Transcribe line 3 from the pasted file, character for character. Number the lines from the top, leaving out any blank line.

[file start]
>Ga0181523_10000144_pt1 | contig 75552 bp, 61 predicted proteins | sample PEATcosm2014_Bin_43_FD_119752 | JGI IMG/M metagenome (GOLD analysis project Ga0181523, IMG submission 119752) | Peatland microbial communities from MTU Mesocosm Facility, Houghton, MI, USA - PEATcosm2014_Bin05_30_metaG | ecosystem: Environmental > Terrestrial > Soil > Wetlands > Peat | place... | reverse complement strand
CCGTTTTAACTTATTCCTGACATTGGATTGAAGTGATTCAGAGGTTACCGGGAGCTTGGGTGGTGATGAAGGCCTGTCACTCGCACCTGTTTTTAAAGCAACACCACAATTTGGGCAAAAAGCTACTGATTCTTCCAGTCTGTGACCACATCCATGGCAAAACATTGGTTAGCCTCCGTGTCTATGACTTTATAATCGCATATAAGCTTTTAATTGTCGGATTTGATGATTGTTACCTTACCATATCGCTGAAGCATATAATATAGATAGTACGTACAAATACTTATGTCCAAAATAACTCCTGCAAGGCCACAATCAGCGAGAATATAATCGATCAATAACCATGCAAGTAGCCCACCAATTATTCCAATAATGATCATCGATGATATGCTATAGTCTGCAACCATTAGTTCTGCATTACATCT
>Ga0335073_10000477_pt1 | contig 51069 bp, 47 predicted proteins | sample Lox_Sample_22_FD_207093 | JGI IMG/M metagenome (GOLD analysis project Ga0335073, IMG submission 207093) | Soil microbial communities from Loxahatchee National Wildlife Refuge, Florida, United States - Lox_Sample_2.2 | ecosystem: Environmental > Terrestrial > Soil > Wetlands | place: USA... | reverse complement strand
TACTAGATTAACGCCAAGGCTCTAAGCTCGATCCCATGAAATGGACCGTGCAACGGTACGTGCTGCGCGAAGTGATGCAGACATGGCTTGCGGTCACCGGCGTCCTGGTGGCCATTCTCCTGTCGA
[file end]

>Ga0335073_10000477_pt1 | contig 51069 bp, 47 predicted proteins | sample Lox_Sample_22_FD_207093 | JGI IMG/M metagenome (GOLD analysis project Ga0335073, IMG submission 207093) | Soil microbial communities from Loxahatchee National Wildlife Refuge, Florida, United States - Lox_Sample_2.2 | ecosystem: Environmental > Terrestrial > Soil > Wetlands | place: USA... | reverse complement strand